import static io.micronaut.http.HttpStatus.BAD_REQUEST;
import static io.micronaut.http.HttpStatus.NOT_FOUND;
import static io.micronaut.http.HttpStatus.OK;
import static org.junit.jupiter.api.Assertions.assertEquals;
import static org.junit.jupiter.api.Assertions.assertNotNull;
import static org.junit.jupiter.api.Assertions.assertThrows;

@MicronautTest(environments = "test-storage-service") // <1>
class StoreControllerTest {

   @Inject
   StoreClient client;

   @Test
   void testAvailableItems() {
      List<StoreItem> availableItems = client.getAvailable();

      assertEquals(2, availableItems.size());
      assertEquals("pot", availableItems.get(1).getName());
      assertEquals(10, availableItems.get(1).getNumberInStorage());
      assertNotNull(availableItems.get(1).getDescription());
   }

   @Test
   void testNotFoundException() {
      HttpResponse<?> response = client.order("lamp", 1);

      assertEquals(NOT_FOUND, response.getStatus());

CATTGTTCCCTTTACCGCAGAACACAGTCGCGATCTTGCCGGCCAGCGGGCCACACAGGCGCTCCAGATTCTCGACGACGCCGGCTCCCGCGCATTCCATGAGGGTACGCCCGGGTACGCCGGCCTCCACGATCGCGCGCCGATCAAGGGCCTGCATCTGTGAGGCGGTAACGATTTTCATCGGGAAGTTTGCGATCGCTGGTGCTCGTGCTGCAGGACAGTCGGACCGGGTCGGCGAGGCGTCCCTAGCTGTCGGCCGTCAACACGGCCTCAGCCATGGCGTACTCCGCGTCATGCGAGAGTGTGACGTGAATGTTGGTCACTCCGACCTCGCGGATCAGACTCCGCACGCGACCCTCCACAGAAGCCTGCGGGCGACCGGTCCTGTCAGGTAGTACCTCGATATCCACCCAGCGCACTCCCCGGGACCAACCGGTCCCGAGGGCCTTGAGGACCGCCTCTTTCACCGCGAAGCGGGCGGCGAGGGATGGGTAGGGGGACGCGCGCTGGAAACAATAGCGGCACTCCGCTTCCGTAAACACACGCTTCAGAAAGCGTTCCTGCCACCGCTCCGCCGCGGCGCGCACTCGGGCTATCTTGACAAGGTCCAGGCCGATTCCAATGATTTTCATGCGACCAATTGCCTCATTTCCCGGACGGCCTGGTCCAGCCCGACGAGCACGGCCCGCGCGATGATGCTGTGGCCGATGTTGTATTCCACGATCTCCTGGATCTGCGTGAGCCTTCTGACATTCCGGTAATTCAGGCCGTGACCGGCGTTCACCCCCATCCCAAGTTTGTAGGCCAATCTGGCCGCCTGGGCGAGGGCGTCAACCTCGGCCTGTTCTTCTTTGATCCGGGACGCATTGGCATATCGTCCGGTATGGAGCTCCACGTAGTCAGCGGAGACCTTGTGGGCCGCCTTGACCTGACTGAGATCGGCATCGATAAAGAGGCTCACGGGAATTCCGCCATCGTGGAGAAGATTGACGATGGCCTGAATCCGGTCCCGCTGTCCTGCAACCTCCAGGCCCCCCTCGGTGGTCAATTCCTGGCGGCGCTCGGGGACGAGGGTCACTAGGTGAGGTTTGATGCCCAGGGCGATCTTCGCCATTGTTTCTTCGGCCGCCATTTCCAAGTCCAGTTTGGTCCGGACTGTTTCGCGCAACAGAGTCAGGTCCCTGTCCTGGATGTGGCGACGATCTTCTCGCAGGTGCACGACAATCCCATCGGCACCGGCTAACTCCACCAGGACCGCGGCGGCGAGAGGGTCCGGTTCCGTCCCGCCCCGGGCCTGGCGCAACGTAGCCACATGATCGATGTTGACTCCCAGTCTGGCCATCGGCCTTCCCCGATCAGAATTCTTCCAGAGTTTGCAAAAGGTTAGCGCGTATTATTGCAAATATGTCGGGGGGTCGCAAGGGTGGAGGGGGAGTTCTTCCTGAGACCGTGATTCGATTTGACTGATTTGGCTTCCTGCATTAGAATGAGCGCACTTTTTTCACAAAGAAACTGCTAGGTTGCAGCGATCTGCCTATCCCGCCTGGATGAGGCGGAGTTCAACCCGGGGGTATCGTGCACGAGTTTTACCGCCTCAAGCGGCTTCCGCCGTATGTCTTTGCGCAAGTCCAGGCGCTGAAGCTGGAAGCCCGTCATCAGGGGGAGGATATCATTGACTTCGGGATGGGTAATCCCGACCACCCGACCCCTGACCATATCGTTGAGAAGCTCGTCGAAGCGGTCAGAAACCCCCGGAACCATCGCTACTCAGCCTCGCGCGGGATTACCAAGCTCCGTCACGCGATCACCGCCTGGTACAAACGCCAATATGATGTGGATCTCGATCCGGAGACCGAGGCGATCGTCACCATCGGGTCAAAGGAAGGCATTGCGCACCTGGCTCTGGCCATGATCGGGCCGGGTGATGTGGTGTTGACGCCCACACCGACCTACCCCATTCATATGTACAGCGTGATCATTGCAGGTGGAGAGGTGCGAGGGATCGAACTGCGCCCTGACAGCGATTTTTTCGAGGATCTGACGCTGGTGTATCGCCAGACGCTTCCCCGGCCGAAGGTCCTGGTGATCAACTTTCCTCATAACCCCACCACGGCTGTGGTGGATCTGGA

}

   @Test
   void testNotSufficientException() {
      HttpClientResponseException e = assertThrows(HttpClientResponseException.class, () -> {
         client.order("pot", 100);
      });

      assertEquals(BAD_REQUEST, e.getStatus());
   }

   @Test
   void testOrderRequest() {
      StoreItem plate = client.getAll().stream()
              .filter(i -> i.getName().equals("plate"))
              .findFirst().orElse(null);
      assertNotNull(plate);
      assertEquals(100, plate.getNumberInStorage());

      HttpResponse<StoreItem> response = client.order("plate", 10);
      assertEquals(OK, response.getStatus());
      assertNotNull(response.body());
      assertEquals("plate", response.body().getName());
      assertEquals(90, response.body().getNumberInStorage());
   }

   @Singleton
   @Requires(env = "test-storage-service")
   static class TestStorageService extends DefaultStorageService {
      TestStorageService() { // <2>
         items = List.of(
                 new StoreItem("plate", "A large plate", 100),